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I'm staying in an Airbnb in the Dominican Republic and the host--an Airbnb Superhost, with many good reviews--has asked the following:

Please make sure to send me the full names and passport or ID numbers of all the people coming to the Villa. That way I can issue an invitation for you and you will have a smooth registration process at the entrance of the resort. Security is really high so nobody without any sort of access pass can get into the resort. Plus, with this invitation, you will not have to pay any resort fee, which is 20$/person/day.

This sounds reasonable to me, but I am wondering if there could be any scam here or other risk to me by providing this information. Does this kind of invitation sound normal? Can any harm come of someone knowing your passport number?

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    Most hotels by default take copies of our passports & credit cards and we know hotel databases are routinely hacked and information stolen. If I can trust a hotel chain with my passport and credit card data, I can trust an Airbnb superhost with my passport data. But that’s just me. We just have to accept nothing is 100% safe. It’s a matter of personal risk tolerance vs odds of something bad happening. – user 56513 Jan 3 at 13:45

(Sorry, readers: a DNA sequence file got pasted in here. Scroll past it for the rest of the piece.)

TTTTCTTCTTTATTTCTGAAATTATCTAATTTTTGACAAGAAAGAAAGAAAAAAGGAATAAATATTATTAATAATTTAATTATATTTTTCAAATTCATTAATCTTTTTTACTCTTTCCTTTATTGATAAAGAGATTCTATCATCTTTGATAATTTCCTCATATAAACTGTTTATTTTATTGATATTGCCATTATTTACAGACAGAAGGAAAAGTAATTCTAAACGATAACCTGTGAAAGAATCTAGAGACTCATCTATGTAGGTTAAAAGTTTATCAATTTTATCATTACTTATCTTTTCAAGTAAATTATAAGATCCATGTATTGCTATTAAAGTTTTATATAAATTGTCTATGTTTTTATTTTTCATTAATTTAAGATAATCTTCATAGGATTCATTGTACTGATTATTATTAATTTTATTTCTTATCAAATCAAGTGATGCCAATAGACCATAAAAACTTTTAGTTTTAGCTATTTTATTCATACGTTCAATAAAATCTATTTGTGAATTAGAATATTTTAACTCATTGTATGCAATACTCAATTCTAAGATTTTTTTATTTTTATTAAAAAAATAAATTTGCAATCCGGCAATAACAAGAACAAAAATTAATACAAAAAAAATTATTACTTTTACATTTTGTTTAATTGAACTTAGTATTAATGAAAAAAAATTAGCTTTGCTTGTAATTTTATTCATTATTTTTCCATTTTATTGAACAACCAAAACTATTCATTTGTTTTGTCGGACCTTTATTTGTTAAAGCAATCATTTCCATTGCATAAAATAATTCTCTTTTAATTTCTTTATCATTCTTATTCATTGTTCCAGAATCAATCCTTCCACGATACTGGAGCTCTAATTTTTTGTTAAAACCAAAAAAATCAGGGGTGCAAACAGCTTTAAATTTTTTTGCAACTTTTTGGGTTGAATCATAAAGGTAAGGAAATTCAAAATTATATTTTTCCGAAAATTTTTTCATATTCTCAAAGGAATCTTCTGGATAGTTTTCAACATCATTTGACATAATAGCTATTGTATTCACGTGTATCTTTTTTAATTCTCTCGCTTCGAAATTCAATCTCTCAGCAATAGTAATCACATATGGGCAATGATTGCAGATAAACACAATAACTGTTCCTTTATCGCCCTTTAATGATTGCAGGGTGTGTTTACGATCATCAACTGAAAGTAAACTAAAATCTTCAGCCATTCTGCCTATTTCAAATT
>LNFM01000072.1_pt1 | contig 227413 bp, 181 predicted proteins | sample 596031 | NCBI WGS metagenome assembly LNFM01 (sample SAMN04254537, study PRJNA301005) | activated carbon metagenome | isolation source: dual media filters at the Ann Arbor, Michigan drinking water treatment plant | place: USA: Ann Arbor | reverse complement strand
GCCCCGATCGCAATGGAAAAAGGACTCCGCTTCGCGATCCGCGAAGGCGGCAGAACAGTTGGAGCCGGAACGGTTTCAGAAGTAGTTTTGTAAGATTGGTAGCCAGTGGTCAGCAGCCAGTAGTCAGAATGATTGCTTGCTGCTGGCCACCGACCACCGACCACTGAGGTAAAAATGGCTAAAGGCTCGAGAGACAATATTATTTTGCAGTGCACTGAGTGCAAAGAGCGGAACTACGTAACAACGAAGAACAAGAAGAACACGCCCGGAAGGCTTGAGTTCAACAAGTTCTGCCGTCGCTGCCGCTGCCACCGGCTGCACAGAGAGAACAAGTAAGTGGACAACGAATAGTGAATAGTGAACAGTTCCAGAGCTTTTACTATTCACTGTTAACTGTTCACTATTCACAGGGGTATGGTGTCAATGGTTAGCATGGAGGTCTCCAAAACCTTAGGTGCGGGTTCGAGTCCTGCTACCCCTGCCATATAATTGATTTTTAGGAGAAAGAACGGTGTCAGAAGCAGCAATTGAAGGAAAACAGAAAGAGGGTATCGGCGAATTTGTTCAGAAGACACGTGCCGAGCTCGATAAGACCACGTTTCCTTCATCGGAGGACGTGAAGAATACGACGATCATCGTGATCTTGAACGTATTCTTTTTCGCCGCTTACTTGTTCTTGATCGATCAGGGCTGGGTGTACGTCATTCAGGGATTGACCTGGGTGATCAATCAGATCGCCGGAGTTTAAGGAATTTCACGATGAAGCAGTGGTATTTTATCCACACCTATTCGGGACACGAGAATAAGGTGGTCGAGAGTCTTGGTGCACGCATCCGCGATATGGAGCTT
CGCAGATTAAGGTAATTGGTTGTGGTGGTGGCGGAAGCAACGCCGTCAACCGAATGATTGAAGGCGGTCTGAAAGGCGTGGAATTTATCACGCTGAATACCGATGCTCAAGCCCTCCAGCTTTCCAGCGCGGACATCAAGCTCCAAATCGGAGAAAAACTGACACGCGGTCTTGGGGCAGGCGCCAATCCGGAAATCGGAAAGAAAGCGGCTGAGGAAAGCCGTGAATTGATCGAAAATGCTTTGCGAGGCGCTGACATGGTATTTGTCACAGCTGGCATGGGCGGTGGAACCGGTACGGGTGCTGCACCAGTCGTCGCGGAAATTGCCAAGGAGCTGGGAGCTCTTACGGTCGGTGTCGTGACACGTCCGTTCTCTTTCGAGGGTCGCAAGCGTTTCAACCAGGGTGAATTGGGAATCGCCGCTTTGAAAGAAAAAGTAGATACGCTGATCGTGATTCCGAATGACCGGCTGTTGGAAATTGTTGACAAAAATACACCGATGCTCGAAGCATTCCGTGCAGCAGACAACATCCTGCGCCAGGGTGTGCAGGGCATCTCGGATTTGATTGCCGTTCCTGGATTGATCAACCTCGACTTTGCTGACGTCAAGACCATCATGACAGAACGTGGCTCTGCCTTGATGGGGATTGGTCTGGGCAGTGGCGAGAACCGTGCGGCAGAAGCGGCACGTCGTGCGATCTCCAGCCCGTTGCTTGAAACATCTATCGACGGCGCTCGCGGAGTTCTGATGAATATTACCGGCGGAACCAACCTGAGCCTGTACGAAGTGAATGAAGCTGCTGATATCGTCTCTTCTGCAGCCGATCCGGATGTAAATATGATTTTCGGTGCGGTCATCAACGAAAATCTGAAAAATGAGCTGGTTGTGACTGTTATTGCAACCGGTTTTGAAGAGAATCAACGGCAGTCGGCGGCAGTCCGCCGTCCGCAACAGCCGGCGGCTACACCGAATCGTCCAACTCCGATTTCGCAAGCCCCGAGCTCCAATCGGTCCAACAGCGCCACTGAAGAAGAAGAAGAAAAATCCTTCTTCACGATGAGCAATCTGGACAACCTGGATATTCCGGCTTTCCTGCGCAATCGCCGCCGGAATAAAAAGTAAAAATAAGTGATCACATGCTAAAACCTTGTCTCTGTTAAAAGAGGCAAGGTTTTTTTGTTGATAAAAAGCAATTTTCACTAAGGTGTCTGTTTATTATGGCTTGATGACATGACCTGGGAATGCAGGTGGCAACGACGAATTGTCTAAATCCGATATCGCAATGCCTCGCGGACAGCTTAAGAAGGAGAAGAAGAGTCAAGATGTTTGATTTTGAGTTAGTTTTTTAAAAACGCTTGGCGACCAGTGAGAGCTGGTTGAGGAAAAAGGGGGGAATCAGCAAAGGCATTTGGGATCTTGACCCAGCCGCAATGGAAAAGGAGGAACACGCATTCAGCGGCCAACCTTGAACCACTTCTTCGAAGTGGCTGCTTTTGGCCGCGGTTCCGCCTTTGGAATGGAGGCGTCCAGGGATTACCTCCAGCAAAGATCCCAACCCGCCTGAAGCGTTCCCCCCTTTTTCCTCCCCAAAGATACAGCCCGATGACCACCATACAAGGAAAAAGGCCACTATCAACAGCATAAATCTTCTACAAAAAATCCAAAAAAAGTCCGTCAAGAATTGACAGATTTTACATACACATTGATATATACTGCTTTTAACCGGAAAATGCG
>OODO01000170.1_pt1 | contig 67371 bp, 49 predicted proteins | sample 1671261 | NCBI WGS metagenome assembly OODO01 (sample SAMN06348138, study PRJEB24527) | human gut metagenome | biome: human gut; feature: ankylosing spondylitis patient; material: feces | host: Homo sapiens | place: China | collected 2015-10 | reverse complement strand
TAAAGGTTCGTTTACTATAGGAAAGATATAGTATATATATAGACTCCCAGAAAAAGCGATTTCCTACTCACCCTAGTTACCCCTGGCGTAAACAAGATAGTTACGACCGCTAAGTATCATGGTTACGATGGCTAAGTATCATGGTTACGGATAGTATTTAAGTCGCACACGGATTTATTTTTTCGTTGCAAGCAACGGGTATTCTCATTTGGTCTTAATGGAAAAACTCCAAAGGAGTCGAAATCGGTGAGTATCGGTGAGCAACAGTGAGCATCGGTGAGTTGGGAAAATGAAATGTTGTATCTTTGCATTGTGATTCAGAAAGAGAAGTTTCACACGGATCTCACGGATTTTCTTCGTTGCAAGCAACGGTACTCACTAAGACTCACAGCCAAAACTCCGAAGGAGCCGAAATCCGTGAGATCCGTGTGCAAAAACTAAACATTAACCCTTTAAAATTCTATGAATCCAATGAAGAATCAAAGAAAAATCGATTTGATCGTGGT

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Most hotels by default take copies of our passports & credit cards and we know hotel databases are routinely hacked and information stolen.

If I can trust a hotel chain with my passport and credit card data, I can trust an Airbnb superhost with my passport data. But that’s just me. We just have to accept nothing is 100% safe. It’s a matter of personal risk tolerance vs odds of something bad happening.

Does this kind of invitation sound normal? Can any harm come of someone knowing your passport number?

It’s not unheard of. I have twice (maybe three times) provided my passport info to Airbnb hosts in Spain and Brazil. Experts say someone having only your passport number can do relatively little damage without access to other info.

SOURCES

How to best respond to a request to send a passport scan by unsecured email?

Marriott reveals data breach of 500 million Starwood guests

Marriott says its guest reservation system has been hacked, potentially exposing the personal information of approximately 500 million guests.

The hotel chain said Friday the hack affects its Starwood reservation database, a group of hotels it bought in 2016 that includes the St. Regis, Westin, Sheraton and W Hotels.

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